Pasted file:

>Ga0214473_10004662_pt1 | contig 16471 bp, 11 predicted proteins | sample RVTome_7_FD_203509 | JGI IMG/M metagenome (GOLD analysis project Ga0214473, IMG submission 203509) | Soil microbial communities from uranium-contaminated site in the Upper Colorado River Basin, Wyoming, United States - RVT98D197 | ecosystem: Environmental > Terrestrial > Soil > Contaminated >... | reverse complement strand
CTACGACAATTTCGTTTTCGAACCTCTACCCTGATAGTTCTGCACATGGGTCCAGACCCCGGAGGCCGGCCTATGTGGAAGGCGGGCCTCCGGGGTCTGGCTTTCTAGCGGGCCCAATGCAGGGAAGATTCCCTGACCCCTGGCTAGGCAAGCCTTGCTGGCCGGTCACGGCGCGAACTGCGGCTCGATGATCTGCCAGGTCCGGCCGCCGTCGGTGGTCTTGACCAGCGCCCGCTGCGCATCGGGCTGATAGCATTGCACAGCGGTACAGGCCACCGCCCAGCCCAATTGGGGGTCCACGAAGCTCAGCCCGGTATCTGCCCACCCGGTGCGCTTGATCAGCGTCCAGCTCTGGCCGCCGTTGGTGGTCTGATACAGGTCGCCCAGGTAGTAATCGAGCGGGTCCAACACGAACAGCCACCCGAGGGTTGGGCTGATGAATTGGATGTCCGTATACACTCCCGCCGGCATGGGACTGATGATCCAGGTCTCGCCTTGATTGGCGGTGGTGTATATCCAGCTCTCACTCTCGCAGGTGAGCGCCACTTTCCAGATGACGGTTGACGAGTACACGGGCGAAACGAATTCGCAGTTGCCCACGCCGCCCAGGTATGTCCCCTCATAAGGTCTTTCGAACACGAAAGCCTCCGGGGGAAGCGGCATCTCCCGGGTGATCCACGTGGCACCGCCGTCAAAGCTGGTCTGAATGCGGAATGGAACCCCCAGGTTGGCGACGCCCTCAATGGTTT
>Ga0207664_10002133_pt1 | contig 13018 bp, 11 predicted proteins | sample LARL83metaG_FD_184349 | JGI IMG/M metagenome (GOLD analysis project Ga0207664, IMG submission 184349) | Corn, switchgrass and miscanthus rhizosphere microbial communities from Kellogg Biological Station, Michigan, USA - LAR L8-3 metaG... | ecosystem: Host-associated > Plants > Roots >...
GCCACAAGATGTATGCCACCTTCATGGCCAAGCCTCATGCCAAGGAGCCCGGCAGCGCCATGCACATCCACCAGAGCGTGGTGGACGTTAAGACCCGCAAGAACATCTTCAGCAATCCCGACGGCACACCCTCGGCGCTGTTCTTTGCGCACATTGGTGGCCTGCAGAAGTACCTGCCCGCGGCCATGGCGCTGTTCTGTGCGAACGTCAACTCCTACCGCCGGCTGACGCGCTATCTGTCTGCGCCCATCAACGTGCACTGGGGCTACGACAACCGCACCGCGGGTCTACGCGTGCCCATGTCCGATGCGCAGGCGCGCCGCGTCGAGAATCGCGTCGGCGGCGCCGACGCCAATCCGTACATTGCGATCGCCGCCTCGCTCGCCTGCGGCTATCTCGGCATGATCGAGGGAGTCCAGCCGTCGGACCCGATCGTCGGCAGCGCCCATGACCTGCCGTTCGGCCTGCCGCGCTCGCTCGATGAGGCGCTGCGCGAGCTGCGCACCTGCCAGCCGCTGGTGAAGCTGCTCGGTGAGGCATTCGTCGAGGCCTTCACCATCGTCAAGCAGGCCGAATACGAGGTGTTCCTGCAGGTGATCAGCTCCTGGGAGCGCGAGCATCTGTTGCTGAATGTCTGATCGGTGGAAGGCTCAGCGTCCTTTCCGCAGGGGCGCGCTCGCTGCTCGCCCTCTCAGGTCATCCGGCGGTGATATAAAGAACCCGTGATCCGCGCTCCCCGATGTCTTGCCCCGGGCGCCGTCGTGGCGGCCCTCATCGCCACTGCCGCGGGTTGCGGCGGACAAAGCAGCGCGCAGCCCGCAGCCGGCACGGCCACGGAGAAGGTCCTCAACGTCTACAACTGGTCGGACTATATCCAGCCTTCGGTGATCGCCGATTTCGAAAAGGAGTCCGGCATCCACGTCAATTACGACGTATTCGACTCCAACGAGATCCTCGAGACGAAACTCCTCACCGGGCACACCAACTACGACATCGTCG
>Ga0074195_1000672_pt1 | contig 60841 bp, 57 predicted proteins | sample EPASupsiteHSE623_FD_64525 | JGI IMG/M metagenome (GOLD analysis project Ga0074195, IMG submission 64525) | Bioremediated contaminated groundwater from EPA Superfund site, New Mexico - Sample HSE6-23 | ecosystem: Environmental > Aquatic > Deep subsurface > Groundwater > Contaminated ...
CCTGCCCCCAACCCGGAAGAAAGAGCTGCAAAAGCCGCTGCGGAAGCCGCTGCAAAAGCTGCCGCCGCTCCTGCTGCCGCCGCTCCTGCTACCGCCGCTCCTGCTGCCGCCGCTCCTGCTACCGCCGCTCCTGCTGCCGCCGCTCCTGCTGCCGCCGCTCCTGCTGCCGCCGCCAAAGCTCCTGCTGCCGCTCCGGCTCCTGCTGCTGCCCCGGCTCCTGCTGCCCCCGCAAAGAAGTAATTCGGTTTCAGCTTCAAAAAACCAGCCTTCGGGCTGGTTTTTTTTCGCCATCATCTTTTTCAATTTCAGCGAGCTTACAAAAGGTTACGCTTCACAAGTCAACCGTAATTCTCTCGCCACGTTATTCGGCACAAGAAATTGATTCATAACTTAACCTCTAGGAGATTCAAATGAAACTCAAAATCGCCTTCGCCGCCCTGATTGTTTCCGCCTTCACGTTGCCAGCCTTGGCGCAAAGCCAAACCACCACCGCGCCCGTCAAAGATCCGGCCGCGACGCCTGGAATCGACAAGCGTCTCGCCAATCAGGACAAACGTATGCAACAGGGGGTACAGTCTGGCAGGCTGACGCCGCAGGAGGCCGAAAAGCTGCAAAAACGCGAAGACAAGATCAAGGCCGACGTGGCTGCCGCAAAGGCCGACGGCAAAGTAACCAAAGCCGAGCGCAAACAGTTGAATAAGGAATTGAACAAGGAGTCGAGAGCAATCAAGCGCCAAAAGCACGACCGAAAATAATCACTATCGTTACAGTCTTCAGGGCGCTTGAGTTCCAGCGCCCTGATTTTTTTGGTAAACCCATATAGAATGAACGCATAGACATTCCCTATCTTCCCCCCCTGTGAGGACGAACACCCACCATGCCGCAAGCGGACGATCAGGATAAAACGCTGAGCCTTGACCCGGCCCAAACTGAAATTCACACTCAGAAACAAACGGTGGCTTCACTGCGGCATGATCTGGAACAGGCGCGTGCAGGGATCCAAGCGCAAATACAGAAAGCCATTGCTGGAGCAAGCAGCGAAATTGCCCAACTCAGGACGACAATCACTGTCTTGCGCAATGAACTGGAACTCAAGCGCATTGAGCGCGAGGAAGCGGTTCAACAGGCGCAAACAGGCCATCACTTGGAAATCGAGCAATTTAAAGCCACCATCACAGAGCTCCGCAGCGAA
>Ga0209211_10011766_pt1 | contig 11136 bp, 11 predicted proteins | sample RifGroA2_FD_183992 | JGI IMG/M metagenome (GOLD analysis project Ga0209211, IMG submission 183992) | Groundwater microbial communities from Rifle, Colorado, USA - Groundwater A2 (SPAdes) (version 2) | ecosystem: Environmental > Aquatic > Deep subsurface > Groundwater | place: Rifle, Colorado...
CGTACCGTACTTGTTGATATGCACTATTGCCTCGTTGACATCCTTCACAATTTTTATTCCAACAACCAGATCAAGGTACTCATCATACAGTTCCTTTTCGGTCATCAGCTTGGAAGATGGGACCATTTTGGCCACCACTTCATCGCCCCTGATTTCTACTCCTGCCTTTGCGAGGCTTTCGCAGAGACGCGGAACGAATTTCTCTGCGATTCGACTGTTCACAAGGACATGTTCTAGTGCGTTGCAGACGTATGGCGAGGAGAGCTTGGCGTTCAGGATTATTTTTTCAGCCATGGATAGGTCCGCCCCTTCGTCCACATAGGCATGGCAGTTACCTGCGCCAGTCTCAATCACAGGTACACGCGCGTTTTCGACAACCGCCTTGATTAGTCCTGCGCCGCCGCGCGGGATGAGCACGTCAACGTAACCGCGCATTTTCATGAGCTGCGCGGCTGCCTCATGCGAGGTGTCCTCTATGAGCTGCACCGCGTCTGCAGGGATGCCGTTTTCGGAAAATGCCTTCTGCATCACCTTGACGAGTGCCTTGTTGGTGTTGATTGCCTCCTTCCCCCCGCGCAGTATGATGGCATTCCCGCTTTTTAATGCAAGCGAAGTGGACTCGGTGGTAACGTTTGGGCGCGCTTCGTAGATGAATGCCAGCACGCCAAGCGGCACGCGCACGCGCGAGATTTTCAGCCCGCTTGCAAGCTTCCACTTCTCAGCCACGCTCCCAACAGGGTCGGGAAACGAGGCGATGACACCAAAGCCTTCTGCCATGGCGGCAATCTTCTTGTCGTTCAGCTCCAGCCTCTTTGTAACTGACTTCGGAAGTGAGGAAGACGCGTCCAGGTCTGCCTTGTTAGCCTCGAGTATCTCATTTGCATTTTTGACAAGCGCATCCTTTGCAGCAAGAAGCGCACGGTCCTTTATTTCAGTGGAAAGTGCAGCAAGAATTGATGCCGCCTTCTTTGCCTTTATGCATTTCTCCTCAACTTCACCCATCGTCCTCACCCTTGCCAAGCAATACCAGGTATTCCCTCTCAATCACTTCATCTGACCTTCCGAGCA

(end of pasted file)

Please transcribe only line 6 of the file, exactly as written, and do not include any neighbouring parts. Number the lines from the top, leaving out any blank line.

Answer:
CCTGCCCCCAACCCGGAAGAAAGAGCTGCAAAAGCCGCTGCGGAAGCCGCTGCAAAAGCTGCCGCCGCTCCTGCTGCCGCCGCTCCTGCTACCGCCGCTCCTGCTGCCGCCGCTCCTGCTACCGCCGCTCCTGCTGCCGCCGCTCCTGCTGCCGCCGCTCCTGCTGCCGCCGCCAAAGCTCCTGCTGCCGCTCCGGCTCCTGCTGCTGCCCCGGCTCCTGCTGCCCCCGCAAAGAAGTAATTCGGTTTCAGCTTCAAAAAACCAGCCTTCGGGCTGGTTTTTTTTCGCCATCATCTTTTTCAATTTCAGCGAGCTTACAAAAGGTTACGCTTCACAAGTCAACCGTAATTCTCTCGCCACGTTATTCGGCACAAGAAATTGATTCATAACTTAACCTCTAGGAGATTCAAATGAAACTCAAAATCGCCTTCGCCGCCCTGATTGTTTCCGCCTTCACGTTGCCAGCCTTGGCGCAAAGCCAAACCACCACCGCGCCCGTCAAAGATCCGGCCGCGACGCCTGGAATCGACAAGCGTCTCGCCAATCAGGACAAACGTATGCAACAGGGGGTACAGTCTGGCAGGCTGACGCCGCAGGAGGCCGAAAAGCTGCAAAAACGCGAAGACAAGATCAAGGCCGACGTGGCTGCCGCAAAGGCCGACGGCAAAGTAACCAAAGCCGAGCGCAAACAGTTGAATAAGGAATTGAACAAGGAGTCGAGAGCAATCAAGCGCCAAAAGCACGACCGAAAATAATCACTATCGTTACAGTCTTCAGGGCGCTTGAGTTCCAGCGCCCTGATTTTTTTGGTAAACCCATATAGAATGAACGCATAGACATTCCCTATCTTCCCCCCCTGTGAGGACGAACACCCACCATGCCGCAAGCGGACGATCAGGATAAAACGCTGAGCCTTGACCCGGCCCAAACTGAAATTCACACTCAGAAACAAACGGTGGCTTCACTGCGGCATGATCTGGAACAGGCGCGTGCAGGGATCCAAGCGCAAATACAGAAAGCCATTGCTGGAGCAAGCAGCGAAATTGCCCAACTCAGGACGACAATCACTGTCTTGCGCAATGAACTGGAACTCAAGCGCATTGAGCGCGAGGAAGCGGTTCAACAGGCGCAAACAGGCCATCACTTGGAAATCGAGCAATTTAAAGCCACCATCACAGAGCTCCGCAGCGAA